We started with 30, the biggest field of the day. 20 km, 60 laps, 10 sprints. Kurt and I looked at the start list before the race and agreed that my objective should be to finish on-lap. These are the best racers in the country and it’s a big country with former national champions, olympians, world champions, etc.
The race was interrupted by rain right after the half-way sprint so, like (foreign) football, it was a game of two halves. In the first my biggest obstacle was confidence, I was fighting the thought that I shouldn’t be here, that I wasn’t up to it and didn’t belong: a try-hard wannabe play-pretending among seriously good athletes. But I kept with the bunch, riding on the back a lot.
In the second half I felt much better. I felt well within my physical limits although the pace was faster (31.0mph average versus 29.6) and didn’t let up. I could see I was stronger than several others, having to move up to make sure I didn’t get stuck behind other riders’ gaps. There were 6 DNFs, more than any other race. I really enjoyed it. I felt in control and capable. I didn’t attempt to get any points but in the end I should have ridden hard for the last two laps to get higher up the order of finish of the 8 no-point finishers, I didn’t think of it at the time and just slowed down like the others did on the last lap.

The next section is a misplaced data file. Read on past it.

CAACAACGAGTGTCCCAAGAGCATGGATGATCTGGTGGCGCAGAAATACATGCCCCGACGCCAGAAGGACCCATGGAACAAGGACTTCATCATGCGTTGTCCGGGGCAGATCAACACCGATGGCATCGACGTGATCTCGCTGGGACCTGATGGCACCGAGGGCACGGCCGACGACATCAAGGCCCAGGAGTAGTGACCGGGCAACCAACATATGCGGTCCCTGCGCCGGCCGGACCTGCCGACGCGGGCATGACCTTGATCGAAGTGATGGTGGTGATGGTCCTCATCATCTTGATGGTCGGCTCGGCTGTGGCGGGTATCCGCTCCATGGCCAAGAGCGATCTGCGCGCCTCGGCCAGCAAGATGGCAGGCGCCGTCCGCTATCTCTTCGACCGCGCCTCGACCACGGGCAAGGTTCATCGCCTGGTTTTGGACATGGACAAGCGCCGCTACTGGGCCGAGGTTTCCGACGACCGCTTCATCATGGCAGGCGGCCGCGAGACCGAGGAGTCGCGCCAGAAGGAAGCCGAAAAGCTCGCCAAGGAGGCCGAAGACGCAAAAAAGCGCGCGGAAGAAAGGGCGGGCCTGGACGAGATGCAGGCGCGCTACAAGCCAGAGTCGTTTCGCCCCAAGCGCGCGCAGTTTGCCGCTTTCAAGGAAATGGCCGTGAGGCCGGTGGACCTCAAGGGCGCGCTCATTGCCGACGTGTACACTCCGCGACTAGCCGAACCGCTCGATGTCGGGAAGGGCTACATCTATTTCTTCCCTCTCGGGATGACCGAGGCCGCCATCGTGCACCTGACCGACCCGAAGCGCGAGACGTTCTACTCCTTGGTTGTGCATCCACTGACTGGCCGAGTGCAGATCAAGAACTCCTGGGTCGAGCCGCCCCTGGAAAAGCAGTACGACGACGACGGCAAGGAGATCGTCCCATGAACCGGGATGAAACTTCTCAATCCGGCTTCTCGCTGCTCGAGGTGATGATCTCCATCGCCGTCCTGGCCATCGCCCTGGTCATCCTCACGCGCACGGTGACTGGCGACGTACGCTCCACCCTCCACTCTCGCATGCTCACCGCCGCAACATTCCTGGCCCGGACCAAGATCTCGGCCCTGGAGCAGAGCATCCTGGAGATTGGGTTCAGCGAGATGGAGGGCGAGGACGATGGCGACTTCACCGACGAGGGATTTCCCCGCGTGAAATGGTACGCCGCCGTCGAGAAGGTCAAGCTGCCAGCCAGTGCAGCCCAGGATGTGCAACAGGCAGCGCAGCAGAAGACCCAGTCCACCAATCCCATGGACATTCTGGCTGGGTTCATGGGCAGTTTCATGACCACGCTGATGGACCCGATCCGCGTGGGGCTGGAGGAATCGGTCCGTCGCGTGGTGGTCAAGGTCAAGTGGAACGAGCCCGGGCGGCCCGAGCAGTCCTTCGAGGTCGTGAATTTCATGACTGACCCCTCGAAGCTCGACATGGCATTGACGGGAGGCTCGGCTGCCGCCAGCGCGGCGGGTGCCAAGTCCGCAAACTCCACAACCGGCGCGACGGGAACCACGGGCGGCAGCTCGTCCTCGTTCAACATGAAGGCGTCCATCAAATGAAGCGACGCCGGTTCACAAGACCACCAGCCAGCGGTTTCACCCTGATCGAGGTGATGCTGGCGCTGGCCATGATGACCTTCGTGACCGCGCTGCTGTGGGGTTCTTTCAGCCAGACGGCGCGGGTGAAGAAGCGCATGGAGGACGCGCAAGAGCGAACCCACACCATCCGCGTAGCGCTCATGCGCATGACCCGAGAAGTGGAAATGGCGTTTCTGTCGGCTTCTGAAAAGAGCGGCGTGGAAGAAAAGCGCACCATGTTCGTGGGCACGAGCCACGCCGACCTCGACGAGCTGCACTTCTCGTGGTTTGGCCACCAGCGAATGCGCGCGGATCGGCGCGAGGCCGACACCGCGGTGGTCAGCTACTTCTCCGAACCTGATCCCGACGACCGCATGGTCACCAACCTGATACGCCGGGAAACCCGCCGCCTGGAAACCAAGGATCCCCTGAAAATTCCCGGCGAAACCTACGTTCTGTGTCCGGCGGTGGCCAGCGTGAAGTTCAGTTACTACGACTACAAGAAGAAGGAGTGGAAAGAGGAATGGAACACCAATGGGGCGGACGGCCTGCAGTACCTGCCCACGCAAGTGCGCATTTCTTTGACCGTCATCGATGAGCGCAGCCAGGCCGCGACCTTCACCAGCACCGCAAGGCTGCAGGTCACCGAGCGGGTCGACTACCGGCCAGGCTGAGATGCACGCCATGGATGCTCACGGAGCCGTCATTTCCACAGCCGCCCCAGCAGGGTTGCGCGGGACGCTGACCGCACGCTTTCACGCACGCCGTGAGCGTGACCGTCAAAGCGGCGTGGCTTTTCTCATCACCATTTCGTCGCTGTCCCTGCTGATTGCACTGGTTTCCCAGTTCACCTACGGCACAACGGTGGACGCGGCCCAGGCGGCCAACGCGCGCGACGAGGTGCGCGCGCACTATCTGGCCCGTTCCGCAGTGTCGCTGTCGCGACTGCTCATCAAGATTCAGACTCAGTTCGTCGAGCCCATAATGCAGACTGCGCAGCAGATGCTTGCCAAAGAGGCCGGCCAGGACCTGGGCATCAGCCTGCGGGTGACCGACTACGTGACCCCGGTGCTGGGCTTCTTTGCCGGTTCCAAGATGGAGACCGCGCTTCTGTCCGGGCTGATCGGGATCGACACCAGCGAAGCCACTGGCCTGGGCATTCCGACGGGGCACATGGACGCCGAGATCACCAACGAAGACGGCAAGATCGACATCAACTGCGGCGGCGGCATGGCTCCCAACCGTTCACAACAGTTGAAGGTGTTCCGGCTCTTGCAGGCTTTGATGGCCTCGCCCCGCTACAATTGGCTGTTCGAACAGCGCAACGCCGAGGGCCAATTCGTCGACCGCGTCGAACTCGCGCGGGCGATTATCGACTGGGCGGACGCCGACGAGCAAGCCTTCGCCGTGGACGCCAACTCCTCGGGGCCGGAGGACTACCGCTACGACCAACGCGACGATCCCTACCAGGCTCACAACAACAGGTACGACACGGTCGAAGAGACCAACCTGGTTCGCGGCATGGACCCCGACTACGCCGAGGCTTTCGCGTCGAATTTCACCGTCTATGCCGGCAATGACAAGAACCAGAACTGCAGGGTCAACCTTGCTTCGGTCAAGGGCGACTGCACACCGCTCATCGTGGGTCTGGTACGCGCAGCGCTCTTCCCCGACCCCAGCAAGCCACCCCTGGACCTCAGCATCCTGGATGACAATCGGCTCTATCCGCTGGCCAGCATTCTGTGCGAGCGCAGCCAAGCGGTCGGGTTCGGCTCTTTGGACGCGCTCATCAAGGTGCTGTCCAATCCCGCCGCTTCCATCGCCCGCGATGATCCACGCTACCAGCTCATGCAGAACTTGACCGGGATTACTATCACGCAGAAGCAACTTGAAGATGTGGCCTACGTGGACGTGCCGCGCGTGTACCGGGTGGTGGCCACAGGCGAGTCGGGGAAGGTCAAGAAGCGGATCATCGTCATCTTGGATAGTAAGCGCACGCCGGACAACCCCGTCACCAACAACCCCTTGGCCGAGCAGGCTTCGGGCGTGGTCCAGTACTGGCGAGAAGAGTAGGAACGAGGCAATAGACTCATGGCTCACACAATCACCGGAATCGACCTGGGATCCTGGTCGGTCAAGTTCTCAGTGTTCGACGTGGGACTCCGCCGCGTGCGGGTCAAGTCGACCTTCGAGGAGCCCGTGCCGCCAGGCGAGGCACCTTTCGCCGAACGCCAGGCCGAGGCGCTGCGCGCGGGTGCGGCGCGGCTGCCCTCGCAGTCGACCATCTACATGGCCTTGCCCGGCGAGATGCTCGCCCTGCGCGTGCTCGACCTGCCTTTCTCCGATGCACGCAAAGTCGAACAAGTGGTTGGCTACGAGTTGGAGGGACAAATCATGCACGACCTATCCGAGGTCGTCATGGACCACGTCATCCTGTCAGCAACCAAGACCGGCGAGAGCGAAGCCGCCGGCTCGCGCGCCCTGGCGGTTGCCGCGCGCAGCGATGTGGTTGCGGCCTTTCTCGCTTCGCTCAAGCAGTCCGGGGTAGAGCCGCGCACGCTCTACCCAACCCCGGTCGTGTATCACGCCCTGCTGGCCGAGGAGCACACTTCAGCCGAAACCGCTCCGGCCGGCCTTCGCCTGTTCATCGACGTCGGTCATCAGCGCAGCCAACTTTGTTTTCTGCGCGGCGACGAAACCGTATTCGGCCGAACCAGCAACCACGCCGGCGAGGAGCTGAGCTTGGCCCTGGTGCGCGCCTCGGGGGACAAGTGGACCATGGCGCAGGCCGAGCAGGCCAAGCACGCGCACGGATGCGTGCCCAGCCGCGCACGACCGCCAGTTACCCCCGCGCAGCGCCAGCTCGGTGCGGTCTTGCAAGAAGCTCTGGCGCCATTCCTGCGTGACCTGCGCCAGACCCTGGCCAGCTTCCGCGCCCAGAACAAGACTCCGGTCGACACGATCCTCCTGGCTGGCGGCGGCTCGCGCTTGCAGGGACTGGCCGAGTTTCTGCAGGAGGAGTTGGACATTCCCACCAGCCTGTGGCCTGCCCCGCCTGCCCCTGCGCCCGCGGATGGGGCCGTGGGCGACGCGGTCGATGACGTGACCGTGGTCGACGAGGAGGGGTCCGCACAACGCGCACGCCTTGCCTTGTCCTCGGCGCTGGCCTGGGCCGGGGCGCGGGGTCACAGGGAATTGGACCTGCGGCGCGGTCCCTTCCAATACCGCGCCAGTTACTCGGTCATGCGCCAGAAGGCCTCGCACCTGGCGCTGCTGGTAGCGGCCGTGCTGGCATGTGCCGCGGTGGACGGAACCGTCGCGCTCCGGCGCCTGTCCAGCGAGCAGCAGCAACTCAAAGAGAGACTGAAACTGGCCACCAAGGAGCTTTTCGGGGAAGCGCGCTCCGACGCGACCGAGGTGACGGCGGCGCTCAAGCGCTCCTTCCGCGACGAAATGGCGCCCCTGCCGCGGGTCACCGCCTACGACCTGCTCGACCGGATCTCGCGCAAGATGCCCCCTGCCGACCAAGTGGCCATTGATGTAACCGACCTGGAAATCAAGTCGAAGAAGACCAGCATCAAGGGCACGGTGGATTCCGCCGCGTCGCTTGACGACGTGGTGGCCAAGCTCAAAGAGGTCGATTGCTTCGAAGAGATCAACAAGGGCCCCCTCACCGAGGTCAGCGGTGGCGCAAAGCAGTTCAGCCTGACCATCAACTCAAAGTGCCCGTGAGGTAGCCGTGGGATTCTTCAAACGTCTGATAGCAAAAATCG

So while I was annoyed by the rain interruption, specifically I was looking forward to my beer during the first half and it was delayed, it worked out for me. I now have some objective evidence that boosts confidence: I raced the points race at the masters national level and I wasn’t out of my depth; peloton padding, maybe, but able to stay with it when others were not. And I wasn’t just hanging on because I would not have finished on lap—when the peloton is shattered by the speed it’s too dangerous to just hang on.
It gives me a baseline to work from, and one that I can have some faith in.